adds mathematical formalism to give a more rigorous definition of the
   behavior described.  The full rationale for this is given in [6].

2. Definition of EF PHB

2.1. Intuitive Description of EF

   Intuitively, the definition of EF is simple: the rate at which EF
   traffic is served at a given output interface should be at least the
   configured rate R, over a suitably defined interval, independent of
   the offered load of non-EF traffic to that interface.  Two
   difficulties arise when we try to formalize this intuition:

      -  it is difficult to define the appropriate timescale at which to
         measure R. By measuring it at short timescales we may introduce
         sampling errors; at long timescales we may allow excessive
         jitter.





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      -  EF traffic clearly cannot be served at rate R if there are no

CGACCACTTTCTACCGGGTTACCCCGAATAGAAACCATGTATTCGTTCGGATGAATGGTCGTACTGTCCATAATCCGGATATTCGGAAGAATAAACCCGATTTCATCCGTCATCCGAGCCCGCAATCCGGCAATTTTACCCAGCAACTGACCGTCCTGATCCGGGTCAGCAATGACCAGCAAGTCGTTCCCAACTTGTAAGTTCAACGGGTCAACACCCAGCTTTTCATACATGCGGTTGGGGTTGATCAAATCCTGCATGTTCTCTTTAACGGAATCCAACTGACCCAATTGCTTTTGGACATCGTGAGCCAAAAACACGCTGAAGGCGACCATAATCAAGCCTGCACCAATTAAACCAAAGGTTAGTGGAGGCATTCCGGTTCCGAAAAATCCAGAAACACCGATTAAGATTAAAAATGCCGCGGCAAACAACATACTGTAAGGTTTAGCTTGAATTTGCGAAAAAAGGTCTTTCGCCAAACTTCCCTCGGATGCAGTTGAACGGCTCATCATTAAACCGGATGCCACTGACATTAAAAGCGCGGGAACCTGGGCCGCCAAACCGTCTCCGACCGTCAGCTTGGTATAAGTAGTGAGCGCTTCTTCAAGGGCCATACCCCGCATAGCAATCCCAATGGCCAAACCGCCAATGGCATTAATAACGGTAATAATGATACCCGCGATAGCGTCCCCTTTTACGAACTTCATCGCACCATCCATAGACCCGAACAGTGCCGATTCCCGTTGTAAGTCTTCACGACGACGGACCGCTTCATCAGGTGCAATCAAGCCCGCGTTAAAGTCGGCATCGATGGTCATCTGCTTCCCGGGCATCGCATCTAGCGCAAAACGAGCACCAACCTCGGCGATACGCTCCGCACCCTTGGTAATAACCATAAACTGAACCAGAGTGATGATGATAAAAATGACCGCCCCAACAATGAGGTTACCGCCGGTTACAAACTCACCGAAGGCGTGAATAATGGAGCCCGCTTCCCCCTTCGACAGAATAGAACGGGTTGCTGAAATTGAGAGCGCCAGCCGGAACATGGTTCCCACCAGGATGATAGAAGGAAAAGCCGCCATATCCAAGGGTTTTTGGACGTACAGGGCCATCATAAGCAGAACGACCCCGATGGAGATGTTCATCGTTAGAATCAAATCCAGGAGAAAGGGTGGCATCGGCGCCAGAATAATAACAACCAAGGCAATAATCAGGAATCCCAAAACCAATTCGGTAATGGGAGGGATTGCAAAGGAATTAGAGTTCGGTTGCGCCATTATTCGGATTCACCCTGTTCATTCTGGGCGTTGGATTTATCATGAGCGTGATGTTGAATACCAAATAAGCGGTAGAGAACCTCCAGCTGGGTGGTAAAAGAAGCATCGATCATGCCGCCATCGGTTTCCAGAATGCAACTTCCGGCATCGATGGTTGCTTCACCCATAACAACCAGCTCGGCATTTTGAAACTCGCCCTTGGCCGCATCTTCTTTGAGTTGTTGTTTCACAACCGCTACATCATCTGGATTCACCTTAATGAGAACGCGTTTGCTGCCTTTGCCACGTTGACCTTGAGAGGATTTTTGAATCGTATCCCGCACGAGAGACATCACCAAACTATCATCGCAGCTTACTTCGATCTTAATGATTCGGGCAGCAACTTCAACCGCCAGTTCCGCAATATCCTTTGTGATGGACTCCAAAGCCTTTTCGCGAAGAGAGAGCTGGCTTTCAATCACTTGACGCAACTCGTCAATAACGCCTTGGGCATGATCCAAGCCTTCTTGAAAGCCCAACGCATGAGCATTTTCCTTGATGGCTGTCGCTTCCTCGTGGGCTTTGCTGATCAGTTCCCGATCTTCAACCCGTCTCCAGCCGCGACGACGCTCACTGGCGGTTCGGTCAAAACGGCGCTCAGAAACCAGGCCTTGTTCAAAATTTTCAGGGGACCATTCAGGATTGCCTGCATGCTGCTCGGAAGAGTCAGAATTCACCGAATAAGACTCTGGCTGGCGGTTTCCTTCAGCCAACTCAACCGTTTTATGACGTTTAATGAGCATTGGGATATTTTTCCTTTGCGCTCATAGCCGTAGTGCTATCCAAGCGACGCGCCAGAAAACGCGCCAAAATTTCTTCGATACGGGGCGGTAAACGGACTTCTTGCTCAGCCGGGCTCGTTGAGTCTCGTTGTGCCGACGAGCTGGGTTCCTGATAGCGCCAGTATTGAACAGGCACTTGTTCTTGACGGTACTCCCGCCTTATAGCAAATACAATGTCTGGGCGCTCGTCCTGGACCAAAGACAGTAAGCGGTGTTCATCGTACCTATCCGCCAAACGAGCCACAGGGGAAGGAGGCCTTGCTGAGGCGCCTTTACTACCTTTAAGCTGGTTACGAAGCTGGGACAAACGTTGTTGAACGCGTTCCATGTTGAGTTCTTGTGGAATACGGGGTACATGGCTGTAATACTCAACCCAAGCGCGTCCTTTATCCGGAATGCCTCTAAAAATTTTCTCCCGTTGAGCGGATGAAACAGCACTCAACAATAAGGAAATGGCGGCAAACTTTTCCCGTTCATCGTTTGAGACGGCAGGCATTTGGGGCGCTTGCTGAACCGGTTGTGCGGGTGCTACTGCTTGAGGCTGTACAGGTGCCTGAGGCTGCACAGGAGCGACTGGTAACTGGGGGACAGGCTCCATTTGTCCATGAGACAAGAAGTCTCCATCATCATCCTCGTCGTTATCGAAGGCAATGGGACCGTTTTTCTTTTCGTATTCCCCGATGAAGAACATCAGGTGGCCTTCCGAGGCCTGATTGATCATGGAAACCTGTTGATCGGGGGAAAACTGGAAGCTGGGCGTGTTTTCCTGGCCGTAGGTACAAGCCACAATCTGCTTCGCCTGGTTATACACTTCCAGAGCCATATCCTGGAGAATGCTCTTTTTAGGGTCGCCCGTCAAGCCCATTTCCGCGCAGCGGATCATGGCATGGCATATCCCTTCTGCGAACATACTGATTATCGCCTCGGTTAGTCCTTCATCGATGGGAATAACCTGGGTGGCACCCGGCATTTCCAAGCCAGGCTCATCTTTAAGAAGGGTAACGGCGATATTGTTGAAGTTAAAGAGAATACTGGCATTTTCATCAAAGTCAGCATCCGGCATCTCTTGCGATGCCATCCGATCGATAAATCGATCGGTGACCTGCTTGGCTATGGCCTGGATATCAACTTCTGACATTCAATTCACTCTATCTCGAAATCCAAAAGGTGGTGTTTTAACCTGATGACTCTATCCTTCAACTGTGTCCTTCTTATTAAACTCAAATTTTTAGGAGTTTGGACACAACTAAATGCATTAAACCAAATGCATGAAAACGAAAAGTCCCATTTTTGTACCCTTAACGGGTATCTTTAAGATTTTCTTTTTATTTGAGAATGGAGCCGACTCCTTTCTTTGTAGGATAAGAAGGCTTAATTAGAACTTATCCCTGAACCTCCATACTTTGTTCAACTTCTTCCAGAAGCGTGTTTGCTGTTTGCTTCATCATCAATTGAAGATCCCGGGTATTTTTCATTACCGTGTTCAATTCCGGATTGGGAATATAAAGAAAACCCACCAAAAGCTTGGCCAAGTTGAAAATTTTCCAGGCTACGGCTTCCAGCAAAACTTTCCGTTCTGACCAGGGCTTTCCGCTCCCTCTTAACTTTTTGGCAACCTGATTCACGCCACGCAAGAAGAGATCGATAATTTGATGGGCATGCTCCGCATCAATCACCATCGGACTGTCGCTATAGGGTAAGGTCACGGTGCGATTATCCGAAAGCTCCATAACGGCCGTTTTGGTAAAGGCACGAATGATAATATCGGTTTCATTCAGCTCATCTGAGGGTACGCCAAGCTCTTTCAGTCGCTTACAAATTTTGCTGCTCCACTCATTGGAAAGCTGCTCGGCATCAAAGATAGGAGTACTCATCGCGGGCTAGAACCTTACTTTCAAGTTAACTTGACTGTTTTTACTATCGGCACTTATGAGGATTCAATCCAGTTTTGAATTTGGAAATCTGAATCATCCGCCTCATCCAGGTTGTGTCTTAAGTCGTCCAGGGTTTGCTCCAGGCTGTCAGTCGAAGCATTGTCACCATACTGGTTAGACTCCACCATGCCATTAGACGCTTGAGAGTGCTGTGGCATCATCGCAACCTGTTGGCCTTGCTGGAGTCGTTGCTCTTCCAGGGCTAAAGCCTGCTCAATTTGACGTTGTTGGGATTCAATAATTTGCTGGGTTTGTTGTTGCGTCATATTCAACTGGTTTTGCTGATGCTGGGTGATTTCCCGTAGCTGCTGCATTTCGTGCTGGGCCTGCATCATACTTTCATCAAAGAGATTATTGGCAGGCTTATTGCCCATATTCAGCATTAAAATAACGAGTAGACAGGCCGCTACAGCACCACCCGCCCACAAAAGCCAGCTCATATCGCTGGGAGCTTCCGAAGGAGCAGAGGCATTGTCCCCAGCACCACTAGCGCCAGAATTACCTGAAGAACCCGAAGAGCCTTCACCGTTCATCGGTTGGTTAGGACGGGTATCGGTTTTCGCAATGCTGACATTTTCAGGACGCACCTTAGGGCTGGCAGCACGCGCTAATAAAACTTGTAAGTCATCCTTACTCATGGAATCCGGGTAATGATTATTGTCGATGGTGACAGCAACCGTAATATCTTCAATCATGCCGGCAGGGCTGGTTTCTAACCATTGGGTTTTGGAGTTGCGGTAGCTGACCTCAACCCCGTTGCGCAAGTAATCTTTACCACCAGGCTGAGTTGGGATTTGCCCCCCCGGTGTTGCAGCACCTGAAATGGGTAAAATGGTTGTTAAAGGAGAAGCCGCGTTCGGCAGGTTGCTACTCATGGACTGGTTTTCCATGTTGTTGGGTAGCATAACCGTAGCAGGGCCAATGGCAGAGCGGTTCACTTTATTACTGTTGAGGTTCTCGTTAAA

EF packets waiting to be served, but it may be impossible to
         determine externally whether EF packets are actually waiting to
         be served by the output scheduler.  For example, if an EF
         packet has entered the router and not exited, it may be
         awaiting service, or it may simply have encountered some
         processing or transmission delay within the router.

   The formal definition below takes account of these issues.  It
   assumes that EF packets should ideally be served at rate R or faster,
   and bounds the deviation of the actual departure time of each packet
   from the "ideal" departure time of that packet.  We define the
   departure time of a packet as the time when the last bit of that